Inside a school for suicide bombers
Filmmaker Sharmeen Obaid-Chinoy takes on a terrifying question: How does the Taliban convince children to become suicide bombers? Propaganda footage from a training camp is intercut with her interviews of young camp graduates. A shocking vision.
Cooking as never seen before
Cookbook author (and geek) Nathan Myhrvold talks about his magisterial work, "Modernist Cuisine" -- and shares the secret of its cool photographic illustrations, which show cross-sections of food in the very act of being cooked.
Photos from a storm chaser
Photographer Camille Seaman has been chasing storms for 5 years. In this talk she shows stunning, surreal photos of the heavens in tumult.
How Benjamin Button got his face
Ed Ulbrich, the digital-effects guru from Digital Domain, explains the Oscar-winning technology that allowed his team to digitally create the older versions of Brad Pitt's face for "The Curious Case of Benjamin Button."
The music of a war child
For five years, young Emmanuel Jal fought as a child soldier in the Sudan. Rescued by an aid worker, he's become an international hip-hop star and an activist for kids in war zones. In words and lyrics, he tells the story of his amazing life.
My mushroom burial suit
Here's a powerful provocation from artist Jae Rhim Lee. Can we commit our bodies to a cleaner, greener Earth, even after death? Naturally -- using a special burial suit seeded with pollution-gobbling mushrooms. Yes, this just might be the strangest TEDTalk you'll ever see ...
Swiss artist and photographer Fabian Oefner is on a mission to make eye-catching art from everyday science. In this charming talk, he shows off some recent psychedelic images, including photographs of crystals as they interact with soundwaves. And, in a live demo, he shows what really happens when you mix paint with magnetic liquid--or when you set fire to
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Building the Seed Cathedral
A future more beautiful? Architect Thomas Heatherwick shows five recent projects featuring ingenious bio-inspired designs. Some are remakes of the ordinary: a bus, a bridge, a power station ... And one is an extraordinary pavilion, the Seed Cathedral, a celebration of growth and light.
Remaking my voice
When film critic Roger Ebert lost his lower jaw to cancer, he lost the ability to eat and speak. But he did not lose his voice. In a moving talk from TED2011, Ebert and his wife, Chaz, with friends Dean Ornish and John Hunter, come together to tell his remarkable story.
Be an artist, right now!
Why do we ever stop playing and creating? With charm and humor, celebrated Korean author Young-ha Kim invokes the world's greatest artists to urge you to unleash your inner child -- the artist who wanted to play forever. (Filmed at TEDxSeoul.)
Miru Kim's underground art
At the 2008 EG Conference, artist Miru Kim talks about her work. Kim explores industrial ruins underneath New York and then photographs herself in them, nude -- to bring these massive, dangerous, hidden spaces into sharp focus.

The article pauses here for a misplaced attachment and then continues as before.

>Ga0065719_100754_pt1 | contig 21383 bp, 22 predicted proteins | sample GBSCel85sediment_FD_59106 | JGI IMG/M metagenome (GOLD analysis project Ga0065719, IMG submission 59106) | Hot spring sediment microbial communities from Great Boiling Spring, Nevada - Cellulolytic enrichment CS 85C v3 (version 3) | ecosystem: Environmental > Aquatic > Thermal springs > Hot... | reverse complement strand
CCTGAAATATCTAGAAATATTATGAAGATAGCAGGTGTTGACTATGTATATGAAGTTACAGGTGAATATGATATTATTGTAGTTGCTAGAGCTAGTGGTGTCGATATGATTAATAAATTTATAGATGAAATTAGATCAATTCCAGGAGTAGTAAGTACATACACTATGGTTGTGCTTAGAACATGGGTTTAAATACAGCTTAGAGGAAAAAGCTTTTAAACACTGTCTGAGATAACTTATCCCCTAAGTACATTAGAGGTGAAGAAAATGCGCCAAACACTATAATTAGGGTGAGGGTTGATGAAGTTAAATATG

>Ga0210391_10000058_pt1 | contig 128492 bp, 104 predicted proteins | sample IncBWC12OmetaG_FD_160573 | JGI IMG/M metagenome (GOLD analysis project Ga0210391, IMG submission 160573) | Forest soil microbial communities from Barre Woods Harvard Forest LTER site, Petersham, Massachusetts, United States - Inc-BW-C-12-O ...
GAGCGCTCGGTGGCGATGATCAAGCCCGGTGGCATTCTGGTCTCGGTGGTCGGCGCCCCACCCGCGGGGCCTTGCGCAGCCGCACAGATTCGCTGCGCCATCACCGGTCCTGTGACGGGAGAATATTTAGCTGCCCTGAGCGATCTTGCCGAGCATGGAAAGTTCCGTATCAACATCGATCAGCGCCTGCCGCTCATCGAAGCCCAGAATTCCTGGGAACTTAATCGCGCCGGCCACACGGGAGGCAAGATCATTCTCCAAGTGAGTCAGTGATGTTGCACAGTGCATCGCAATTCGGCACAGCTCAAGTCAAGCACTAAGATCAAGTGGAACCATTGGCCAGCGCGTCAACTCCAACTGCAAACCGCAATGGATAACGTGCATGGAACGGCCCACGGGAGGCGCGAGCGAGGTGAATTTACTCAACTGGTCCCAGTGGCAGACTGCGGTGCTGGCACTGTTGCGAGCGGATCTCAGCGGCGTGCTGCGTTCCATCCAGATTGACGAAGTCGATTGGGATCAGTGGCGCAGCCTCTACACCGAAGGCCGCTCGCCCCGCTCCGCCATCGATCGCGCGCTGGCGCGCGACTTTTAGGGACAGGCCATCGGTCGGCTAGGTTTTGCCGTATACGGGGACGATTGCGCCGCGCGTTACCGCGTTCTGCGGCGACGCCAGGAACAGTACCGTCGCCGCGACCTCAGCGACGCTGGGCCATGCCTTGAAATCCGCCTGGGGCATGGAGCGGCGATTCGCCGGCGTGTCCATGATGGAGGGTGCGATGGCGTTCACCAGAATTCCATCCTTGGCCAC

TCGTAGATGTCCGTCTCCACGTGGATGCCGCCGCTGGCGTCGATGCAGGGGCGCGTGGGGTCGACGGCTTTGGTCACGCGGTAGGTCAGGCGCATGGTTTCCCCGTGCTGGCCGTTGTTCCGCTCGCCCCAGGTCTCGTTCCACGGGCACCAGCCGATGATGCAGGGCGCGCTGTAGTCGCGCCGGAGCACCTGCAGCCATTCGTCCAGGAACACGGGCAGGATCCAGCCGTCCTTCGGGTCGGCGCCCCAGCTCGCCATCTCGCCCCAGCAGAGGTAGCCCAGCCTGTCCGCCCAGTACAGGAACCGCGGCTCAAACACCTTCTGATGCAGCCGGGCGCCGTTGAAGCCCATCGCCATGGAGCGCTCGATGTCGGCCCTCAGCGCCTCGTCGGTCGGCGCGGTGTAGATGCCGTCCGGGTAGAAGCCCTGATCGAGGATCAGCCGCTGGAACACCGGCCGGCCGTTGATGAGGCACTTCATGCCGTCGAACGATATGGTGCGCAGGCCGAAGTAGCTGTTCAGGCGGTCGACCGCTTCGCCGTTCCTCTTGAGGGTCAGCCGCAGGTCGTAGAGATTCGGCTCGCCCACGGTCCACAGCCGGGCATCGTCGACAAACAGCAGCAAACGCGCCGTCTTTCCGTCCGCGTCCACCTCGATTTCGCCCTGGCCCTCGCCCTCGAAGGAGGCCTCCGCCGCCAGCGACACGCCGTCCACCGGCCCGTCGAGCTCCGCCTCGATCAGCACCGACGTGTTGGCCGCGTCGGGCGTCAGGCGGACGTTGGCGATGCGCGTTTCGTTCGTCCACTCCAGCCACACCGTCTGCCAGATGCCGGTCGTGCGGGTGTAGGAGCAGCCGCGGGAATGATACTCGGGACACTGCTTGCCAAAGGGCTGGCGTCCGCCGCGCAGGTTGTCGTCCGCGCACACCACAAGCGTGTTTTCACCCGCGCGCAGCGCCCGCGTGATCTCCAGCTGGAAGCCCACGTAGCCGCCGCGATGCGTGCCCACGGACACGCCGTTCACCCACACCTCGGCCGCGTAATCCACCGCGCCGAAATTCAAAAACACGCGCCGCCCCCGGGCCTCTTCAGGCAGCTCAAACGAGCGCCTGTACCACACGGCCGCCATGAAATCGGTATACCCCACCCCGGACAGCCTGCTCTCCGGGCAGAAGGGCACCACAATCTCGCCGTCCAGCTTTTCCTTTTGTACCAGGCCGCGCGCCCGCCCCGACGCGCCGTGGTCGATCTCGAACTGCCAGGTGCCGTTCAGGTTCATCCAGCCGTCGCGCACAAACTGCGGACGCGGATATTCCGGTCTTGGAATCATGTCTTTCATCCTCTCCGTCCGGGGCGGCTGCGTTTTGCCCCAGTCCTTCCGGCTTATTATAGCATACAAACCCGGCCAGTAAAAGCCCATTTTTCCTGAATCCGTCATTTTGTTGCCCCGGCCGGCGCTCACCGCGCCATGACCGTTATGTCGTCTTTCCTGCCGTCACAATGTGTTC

Artfully visualizing our humanity
Artist Aaron Koblin takes vast amounts of data -- and at times vast numbers of people -- and weaves them into stunning visualizations. From elegant lines tracing airline flights to landscapes of cell phone data, from a Johnny Cash video assembled from crowd-sourced drawings to the "Wilderness Downtown" video that customizes for the user, his works brilliantly explore
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Building unimaginable shapes
Inspired by cell division, Michael Hansmeyer writes algorithms that design outrageously fascinating shapes and forms with millions of facets. No person could draft them by hand, but they're buildable -- and they could revolutionize the way we think of architectural form.
How beauty feels
A story, a work of art, a face, a designed object -- how do we tell that something is beautiful? And why does it matter so much to us? Designer Richard Seymour explores our response to beauty and the surprising power of objects that exhibit it.
Four American characters
Writer and actor Anna Deavere Smith gives life to author Studs Terkel, convict Paulette Jenkins, a Korean shopkeeper and a bull rider, excerpts from her solo show "On the Road: A Search for American Character."
Hold your breath for micro-sculpture
Willard Wigan tells the story of how a difficult and lonely childhood drove him to discover his unique ability -- to create art so tiny that it can't be seen with the naked eye. His slideshow of figures, as seen through a microscope, can only be described as mind-boggling.
Paula Scher gets serious
Paula Scher looks back at a life in design (she's done album covers, books, the Citibank logo ...) and pinpoints the moment when she started really having fun. Look for gorgeous designs and images from her legendary career.
The invisible man
Can a person disappear in plain sight? That’s the question Liu Bolin‘s remarkable work seems to ask. The Beijing-based artist is sometimes called “The Invisible Man” because in nearly all his art, Bolin is front and center — and completely unseen. He aims to draw attention to social and political issues by dissolving into the background.